- Los Angeles Times, September 10, 2011
- Laura Bleiberg
In “Water,” the avant-garde performance duo Eiko and Koma returned to the wet medium in which they have created some of their most celebrated dances, evoking an intense hour-long journey of life, death, peace, and sadness. For this viewer, humanity prevailed.
The piece had its West Coast premiere Friday night, the performers floating, crawling and walking in the outdoor reflecting pool at the Skirball Cultural Center. Inspired in part by universal mourning rituals, “Water” was a commemoration of the 10th anniversary if 9/11 and was co-commissioned with Lincoln Center for the Performing Arts. It repeats Sunday.
But “Water” was not limited to, or by, that association. Its hypnotic, slowly changing tableaux inspired as many sensations and ideas as viewers’ imaginations allowed. In the 40 years that the Japanese-born couple have collaborated, they have distilled a distinctive style that is stark, but powerful. On Friday night, the audience’s distracting chatter as the piece got underway (“…like watching grass grow,” one man was overhead to remark) soon hushed to silence and expectation.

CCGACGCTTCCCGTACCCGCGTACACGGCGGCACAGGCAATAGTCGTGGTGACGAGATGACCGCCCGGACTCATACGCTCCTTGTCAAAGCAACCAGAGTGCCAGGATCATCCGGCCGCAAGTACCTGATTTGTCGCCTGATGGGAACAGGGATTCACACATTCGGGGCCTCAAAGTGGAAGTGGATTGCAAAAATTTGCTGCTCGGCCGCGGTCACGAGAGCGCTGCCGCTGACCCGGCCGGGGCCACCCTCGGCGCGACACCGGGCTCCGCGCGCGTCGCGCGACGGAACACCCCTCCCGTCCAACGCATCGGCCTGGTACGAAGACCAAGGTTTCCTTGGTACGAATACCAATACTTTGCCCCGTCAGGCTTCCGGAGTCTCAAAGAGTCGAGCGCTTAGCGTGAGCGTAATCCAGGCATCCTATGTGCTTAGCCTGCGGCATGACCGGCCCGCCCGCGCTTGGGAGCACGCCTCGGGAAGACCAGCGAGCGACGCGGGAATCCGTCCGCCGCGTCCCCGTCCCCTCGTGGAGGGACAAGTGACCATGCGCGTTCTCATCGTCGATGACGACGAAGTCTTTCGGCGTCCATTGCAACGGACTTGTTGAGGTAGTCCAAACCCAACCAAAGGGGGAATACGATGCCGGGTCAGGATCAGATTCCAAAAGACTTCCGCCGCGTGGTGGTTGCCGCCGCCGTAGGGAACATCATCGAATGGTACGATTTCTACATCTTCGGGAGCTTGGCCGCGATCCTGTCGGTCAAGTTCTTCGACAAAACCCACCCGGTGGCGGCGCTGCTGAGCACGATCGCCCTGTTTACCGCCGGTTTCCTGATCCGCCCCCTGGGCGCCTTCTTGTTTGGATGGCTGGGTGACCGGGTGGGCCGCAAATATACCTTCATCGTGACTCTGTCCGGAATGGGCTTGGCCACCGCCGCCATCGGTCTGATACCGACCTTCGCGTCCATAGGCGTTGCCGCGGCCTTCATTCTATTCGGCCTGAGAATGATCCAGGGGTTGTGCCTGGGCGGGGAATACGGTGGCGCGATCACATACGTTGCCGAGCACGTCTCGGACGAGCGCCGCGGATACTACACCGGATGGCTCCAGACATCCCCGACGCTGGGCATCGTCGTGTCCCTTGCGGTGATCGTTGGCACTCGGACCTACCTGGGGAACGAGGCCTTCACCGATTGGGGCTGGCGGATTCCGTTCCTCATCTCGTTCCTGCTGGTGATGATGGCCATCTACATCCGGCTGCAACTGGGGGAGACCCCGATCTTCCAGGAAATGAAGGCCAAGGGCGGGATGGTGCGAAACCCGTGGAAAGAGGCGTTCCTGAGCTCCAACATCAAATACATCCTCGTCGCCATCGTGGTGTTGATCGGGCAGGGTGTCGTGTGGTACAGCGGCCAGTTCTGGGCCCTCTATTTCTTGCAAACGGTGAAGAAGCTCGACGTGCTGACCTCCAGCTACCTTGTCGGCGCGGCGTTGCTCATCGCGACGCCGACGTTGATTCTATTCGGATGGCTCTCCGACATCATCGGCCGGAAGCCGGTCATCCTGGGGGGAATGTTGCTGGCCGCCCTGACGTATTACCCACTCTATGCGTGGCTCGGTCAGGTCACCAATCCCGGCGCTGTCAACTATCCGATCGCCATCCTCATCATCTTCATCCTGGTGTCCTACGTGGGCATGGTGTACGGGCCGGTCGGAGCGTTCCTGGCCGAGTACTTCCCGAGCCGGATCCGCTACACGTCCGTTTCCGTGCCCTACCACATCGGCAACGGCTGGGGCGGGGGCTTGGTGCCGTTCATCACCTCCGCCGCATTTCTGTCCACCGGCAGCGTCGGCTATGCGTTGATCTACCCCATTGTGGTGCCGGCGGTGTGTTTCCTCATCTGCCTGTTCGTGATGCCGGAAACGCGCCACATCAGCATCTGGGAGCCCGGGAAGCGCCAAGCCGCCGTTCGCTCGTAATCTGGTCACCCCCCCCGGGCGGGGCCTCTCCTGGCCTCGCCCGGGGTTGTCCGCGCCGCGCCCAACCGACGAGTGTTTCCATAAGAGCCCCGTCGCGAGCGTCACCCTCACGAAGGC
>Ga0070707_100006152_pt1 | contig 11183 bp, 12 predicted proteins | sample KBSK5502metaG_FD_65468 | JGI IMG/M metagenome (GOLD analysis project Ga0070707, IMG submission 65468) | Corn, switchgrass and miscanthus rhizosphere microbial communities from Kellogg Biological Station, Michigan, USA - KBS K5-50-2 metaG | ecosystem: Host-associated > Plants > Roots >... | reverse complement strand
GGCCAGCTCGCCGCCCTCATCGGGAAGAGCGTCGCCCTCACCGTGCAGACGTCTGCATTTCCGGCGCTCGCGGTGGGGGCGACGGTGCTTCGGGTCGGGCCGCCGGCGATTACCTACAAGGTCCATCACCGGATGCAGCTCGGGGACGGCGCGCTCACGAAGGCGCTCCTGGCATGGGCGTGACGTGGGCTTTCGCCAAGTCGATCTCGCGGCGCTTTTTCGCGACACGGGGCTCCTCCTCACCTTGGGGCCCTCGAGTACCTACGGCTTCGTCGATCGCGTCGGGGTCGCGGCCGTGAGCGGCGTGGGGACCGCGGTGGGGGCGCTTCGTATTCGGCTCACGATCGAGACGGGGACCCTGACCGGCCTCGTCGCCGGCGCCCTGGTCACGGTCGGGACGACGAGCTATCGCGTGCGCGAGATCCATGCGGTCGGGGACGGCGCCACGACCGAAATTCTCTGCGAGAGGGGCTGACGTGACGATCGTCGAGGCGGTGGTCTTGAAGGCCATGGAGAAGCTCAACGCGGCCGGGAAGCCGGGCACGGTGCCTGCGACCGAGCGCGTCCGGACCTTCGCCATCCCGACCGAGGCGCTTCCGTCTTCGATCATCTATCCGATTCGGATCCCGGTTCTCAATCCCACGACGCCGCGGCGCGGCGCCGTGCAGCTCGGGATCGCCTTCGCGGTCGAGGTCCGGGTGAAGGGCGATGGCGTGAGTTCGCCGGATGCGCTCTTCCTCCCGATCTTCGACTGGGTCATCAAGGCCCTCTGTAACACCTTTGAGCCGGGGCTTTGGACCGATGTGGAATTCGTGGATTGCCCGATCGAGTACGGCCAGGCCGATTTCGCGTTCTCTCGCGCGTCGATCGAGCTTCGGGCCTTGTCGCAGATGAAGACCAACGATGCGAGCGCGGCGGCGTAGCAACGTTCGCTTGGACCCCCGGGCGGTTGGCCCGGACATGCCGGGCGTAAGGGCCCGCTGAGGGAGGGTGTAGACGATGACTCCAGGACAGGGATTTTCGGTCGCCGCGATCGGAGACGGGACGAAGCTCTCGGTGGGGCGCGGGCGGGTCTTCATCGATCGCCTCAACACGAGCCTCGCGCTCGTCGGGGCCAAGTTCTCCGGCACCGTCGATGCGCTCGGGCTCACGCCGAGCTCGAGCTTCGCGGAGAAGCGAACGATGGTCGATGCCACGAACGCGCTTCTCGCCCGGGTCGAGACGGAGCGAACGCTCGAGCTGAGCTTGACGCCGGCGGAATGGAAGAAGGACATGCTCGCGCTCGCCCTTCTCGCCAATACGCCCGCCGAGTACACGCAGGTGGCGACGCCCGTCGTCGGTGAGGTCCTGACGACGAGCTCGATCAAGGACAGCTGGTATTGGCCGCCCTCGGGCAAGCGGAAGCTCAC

“Water’s” literal trip took the performers from prone positions against the high wall of the Mark Taper Foundation Courtyard, into and across the 16-inch deep pool, and then back again. That was it. The work’s stillness heightened every sensation. Shadows and the pool’s rippling reflections danced on the courtyard walls. The flowers on the floating lily pads (Star of Siam and Innocence) were closed, the buds pointed skyward.
The scene was drained of color, painted in sepia. Branches tied together suggested a floating funeral pyre, as did a small raft of candles that was introduced at the work’s end. Native American musician Robert Mirabal’s recorded, percussion score, blended with the sounds of night insects and the nearby 405 freeway.
But it was, as always, the concentration and desolate passion of Eiko and Koma, their faces painted white, that transported. Eiko, with her long hair and twig-like arms held aloft, became a Shakespearean spirit bearing witness. Koma floated with remarkable smoothness, only the top of his mask-like face visible. Their roles shifted as subtly as their gestures.
Koma, his mouth slightly and unsettlingly ajar, seemed first a victim and then a savior. Eiko supported him in their first duet, as his body collapsed into hers. Before their final parting, he raised Eiko’s body high out of the water, presenting her to the heavens.
This primal, elemental dance-theater surprised us, yet again. One left feeling cleansed, a spirit of hope restored.